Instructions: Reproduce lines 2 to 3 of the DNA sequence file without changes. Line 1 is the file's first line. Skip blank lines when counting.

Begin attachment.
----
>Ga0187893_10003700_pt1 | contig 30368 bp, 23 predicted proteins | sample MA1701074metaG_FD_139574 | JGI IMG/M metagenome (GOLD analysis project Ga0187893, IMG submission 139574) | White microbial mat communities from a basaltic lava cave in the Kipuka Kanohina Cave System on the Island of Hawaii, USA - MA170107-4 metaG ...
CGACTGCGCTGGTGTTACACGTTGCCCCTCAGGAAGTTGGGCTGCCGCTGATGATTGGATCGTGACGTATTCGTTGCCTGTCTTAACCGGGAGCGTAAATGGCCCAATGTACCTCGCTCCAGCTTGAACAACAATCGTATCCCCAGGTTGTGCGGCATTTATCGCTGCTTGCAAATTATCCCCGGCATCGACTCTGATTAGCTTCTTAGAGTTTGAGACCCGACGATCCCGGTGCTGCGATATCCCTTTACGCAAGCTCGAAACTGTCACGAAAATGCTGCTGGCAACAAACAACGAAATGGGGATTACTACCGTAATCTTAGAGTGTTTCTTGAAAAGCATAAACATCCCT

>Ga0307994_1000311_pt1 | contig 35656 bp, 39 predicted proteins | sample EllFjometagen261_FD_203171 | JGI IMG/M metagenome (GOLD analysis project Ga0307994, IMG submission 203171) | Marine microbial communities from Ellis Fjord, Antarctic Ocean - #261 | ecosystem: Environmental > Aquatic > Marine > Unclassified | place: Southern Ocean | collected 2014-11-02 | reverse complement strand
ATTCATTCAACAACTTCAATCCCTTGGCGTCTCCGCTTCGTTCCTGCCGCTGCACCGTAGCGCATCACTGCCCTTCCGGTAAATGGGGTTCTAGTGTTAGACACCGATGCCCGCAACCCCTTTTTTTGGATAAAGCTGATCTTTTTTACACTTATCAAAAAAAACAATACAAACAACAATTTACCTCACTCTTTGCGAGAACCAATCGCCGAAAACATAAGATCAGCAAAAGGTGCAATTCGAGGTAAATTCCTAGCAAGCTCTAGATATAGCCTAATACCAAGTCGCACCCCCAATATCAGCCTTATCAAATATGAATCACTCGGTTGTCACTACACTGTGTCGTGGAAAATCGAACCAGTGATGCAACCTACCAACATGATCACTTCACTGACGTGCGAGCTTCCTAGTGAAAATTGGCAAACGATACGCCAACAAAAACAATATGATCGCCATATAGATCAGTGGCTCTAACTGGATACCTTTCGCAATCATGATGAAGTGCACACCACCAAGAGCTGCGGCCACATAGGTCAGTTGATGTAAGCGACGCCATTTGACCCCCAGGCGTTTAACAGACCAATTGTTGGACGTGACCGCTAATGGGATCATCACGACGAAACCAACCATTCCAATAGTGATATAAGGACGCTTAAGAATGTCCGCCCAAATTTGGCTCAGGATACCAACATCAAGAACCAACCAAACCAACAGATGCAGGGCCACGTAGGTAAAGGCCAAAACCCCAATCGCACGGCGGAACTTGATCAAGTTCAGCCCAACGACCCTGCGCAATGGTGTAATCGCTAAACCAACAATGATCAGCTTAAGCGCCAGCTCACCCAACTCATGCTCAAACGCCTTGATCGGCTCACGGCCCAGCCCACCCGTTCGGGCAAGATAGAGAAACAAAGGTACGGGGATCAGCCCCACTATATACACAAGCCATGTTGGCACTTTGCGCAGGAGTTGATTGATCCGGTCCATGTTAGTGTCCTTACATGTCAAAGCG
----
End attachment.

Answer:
CGACTGCGCTGGTGTTACACGTTGCCCCTCAGGAAGTTGGGCTGCCGCTGATGATTGGATCGTGACGTATTCGTTGCCTGTCTTAACCGGGAGCGTAAATGGCCCAATGTACCTCGCTCCAGCTTGAACAACAATCGTATCCCCAGGTTGTGCGGCATTTATCGCTGCTTGCAAATTATCCCCGGCATCGACTCTGATTAGCTTCTTAGAGTTTGAGACCCGACGATCCCGGTGCTGCGATATCCCTTTACGCAAGCTCGAAACTGTCACGAAAATGCTGCTGGCAACAAACAACGAAATGGGGATTACTACCGTAATCTTAGAGTGTTTCTTGAAAAGCATAAACATCCCT

>Ga0307994_1000311_pt1 | contig 35656 bp, 39 predicted proteins | sample EllFjometagen261_FD_203171 | JGI IMG/M metagenome (GOLD analysis project Ga0307994, IMG submission 203171) | Marine microbial communities from Ellis Fjord, Antarctic Ocean - #261 | ecosystem: Environmental > Aquatic > Marine > Unclassified | place: Southern Ocean | collected 2014-11-02 | reverse complement strand